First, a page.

Rebel yell! How Radical Voices celebrates protest

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Rebel yell! How Radical Voices celebrates protest


Thu, 12/01/2017 - 14:38


Below: John Bull and the sinking fund – a petty scheme for reducing the taxes & paying off the national debt. James Gillray [London] : Pub by H. Humphrey, 27 St James’s Street, February 29th 1807, Senate House Library, SHL [G.L.] Case 11/19
12 January, 2017

A SMALL silk buttonhole, a pamphlet on how to avoid arrest and a petition for women to sit their medical degree exams.

These are just some of the artefacts on display at the forthcoming Radical Voices exhibition at Senate House Library which charts how protest has been expressed over the past 200 years. 

Split into categories including petitions, photographs, posters, songs, poetry, book collections, political cartoons, badges and ephemera, it is a rich analysis of the voices that have spoken out and have often forced change. 

There are examples ranging from a James Gillray cartoon dating from 1807 (the oldest item in the exhibition) right up to a 2003 Stop the War poster and more recently literature printed by Occupy Design in 2012 as part of the occupation at St Paul’s. 

For Dr Jordan Landes, research librarian of history at Senate House Library and lead curator of the exhibition, it was reading Rebel Footprints by David Rosenberg that inspired her.

“It made me realise the wealth of what was in the collections as I recognised that we held the collections of so many of the people he wrote about,” she says.

As Dr Landes and her colleagues sifted through the collection they decided on looking at formats of protest rather than a chronological approach. So alongside the Gillray you will find a political cartoon by the Communist Party of Great Britain.

“Instead of trying to do this by subject we do it by how the voices are expressed,” explains Dr Landes. “So as well as the John Bull and the Communist Party of Great Britain sitting check by jowl in the ‘Political Cartoons’ section, under the category ‘Badges’ there is a silk buttonhole worn by men to express support for the Suffragettes and this sits next to membership badges of the Liberal Party of South Africa.”

The “Advice for Those Taking Part in Protests” section is a particular favourite for Dr Landes, not least because it reveals not only the ever-shifting face of protest but also how dissent was once regarded as the sole preserve of men. 

“There is the change over time in the tone and language,” she explains. “I love the 1934 pamphlet where there is a warning to men to tell their wives not to let policemen into their house. There was the assumption that the women would not be protesting. It reveals so much about society at the time, not just about protest.”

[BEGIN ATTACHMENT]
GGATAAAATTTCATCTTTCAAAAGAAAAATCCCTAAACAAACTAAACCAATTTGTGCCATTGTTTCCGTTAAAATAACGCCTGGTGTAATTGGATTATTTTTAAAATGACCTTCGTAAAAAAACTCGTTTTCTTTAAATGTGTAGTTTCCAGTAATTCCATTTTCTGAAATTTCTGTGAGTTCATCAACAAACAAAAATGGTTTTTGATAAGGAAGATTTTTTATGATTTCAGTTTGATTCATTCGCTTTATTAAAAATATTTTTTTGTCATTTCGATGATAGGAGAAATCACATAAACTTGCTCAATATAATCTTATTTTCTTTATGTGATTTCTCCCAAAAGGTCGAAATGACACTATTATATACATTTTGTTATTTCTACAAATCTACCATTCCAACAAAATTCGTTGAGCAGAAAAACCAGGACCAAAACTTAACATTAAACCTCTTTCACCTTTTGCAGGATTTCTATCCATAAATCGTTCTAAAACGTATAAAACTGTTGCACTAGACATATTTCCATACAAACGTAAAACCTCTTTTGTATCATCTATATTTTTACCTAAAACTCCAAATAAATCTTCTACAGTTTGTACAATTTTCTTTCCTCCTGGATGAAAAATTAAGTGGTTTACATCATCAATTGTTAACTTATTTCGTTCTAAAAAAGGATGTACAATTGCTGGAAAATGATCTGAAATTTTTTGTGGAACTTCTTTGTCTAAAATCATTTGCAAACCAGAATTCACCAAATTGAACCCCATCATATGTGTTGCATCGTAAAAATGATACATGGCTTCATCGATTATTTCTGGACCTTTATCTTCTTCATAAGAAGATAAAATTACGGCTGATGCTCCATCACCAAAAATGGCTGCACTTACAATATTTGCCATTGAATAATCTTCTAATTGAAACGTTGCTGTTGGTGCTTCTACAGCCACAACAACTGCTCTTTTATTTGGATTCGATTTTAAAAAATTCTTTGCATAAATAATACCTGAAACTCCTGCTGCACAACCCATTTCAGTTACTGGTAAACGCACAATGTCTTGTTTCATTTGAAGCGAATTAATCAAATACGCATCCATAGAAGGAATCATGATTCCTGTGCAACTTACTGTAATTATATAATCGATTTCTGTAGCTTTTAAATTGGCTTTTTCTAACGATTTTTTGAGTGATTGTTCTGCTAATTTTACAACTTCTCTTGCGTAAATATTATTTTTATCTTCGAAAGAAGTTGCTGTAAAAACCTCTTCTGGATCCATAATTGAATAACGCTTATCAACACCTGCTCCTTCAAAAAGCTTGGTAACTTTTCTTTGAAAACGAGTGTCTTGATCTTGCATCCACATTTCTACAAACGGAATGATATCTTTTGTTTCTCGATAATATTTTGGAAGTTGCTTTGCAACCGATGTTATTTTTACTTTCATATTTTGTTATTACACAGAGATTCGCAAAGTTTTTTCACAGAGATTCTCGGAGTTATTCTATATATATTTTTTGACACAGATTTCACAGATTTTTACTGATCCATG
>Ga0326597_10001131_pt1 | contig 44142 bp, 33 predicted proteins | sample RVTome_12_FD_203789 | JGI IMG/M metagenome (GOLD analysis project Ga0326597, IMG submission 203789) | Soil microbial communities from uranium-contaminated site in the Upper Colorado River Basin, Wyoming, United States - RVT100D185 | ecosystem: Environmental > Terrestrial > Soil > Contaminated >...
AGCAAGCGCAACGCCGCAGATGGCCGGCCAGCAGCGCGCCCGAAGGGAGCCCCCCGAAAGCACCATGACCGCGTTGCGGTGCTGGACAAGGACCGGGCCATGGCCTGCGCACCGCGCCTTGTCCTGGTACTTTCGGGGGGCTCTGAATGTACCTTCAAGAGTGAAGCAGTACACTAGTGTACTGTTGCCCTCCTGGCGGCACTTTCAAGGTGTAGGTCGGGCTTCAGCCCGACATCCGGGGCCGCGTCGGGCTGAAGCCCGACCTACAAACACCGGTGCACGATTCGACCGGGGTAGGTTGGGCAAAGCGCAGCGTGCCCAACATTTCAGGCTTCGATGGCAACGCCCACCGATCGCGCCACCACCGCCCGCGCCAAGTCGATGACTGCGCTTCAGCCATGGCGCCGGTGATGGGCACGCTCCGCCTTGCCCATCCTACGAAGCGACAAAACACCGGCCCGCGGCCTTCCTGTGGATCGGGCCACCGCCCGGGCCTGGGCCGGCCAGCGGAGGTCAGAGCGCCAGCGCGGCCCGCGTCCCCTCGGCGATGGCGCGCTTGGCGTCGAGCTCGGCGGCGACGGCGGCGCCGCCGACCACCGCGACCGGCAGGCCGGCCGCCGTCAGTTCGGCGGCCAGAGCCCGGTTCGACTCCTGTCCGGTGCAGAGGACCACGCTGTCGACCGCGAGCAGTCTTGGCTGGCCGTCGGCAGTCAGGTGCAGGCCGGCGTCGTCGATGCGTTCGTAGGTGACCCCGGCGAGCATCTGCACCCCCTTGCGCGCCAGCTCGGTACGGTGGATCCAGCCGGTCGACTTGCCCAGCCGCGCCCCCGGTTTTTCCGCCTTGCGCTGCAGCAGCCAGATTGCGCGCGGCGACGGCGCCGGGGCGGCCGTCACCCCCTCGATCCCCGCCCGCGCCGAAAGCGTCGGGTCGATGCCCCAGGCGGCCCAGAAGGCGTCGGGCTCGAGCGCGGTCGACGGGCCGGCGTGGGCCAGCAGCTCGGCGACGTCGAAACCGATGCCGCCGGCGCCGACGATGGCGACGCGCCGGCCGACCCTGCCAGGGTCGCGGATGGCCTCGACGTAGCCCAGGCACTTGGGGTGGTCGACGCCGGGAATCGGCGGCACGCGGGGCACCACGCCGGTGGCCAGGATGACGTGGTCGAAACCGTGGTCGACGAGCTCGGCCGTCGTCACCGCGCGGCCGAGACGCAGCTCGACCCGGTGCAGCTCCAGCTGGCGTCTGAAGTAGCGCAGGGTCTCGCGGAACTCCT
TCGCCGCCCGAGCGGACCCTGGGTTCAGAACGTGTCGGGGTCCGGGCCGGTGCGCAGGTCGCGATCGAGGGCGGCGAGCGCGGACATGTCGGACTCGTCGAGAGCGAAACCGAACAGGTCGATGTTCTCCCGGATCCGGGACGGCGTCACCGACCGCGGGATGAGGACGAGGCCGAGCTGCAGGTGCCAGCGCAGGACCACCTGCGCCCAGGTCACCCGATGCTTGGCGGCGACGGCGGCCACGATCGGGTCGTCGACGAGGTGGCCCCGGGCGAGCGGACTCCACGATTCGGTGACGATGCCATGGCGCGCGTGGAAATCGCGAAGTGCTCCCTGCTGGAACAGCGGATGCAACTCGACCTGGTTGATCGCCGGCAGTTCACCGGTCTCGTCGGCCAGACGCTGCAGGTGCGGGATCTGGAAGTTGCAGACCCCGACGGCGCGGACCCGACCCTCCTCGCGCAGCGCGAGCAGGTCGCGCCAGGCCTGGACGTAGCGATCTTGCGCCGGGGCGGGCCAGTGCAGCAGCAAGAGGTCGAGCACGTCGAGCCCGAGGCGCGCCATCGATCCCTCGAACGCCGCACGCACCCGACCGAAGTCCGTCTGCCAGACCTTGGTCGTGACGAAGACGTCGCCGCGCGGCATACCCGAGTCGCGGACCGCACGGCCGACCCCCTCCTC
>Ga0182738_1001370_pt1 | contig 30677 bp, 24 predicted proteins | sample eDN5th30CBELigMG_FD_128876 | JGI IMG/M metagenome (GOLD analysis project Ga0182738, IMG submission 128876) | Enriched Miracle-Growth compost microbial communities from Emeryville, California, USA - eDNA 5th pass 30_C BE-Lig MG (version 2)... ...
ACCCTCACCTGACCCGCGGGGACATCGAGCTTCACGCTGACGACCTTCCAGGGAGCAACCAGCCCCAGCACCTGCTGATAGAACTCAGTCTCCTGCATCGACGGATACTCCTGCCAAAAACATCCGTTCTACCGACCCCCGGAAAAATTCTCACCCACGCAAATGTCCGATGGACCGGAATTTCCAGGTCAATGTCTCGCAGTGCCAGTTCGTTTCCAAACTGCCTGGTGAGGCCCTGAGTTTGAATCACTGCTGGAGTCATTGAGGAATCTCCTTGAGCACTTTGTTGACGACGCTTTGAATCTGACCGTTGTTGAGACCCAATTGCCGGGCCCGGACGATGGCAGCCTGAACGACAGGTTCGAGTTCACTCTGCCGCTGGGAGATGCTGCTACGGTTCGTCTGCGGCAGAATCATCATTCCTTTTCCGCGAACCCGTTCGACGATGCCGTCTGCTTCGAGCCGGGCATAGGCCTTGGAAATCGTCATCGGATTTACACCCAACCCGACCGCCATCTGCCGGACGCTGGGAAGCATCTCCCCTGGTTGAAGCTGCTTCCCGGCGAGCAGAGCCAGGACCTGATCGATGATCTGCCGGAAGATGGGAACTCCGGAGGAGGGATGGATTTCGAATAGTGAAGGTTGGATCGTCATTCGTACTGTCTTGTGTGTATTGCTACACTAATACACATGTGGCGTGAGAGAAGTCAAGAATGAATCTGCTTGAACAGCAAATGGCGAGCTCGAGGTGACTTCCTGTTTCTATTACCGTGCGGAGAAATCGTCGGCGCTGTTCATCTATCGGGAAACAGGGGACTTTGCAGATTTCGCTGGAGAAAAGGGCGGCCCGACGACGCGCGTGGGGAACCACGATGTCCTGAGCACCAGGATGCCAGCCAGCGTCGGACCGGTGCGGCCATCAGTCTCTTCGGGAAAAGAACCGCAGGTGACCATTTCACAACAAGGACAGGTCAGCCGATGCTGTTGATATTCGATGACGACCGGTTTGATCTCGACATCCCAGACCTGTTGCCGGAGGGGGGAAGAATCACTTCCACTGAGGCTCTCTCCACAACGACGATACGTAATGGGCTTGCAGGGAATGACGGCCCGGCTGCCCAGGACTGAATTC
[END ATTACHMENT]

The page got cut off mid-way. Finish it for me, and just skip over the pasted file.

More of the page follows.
That this free exhibition should take place at the University of London is no surprise. It has long been seen as a radical institution and this is explored. 

William Beveridge served as vice-chancellor of the university from 1926-1928 and in 1942 he outlined the contents of The Beveridge Report in Senate House’s Macmillan Hall. 

Also progressive was the fact that the university did not have a religious requirement. In 1878 it was one of the first institutions to open up higher education to women. (Girton College Cambridge began admitting women in 1869).

Despite this progress there was a sticking point: women were not allowed to sit their examinations to earn their degrees. A petition calling for this to change is included in the exhibition.

With a mixture of personal libraries and manuscripts, Radical Voices also has a concurrent series of events including film screenings, talks, conferences and music.

“I hope the exhibition is a reminder that libraries and archives are places that preserve these, as we are calling them radical voices, and in preserving them they can potentially inspire people to study further and learn more, which is our main purpose.”

On entering the exhibition there is a poster emblazoned with a simple but powerful quotation from WH Auden: “All I have is a voice.”

Dr Landes is keen that Radical Voices will inspire people to think more deeply about the means and messages of protest. 

“Hopefully this exhibition will allow people to read and hear others’ voices and maybe in turn it will help them find their own.”

• Radical Voices runs from January 16-March 31 at Senate House Library, University of London, Malet Street, WC1E 7HU. For more information visit

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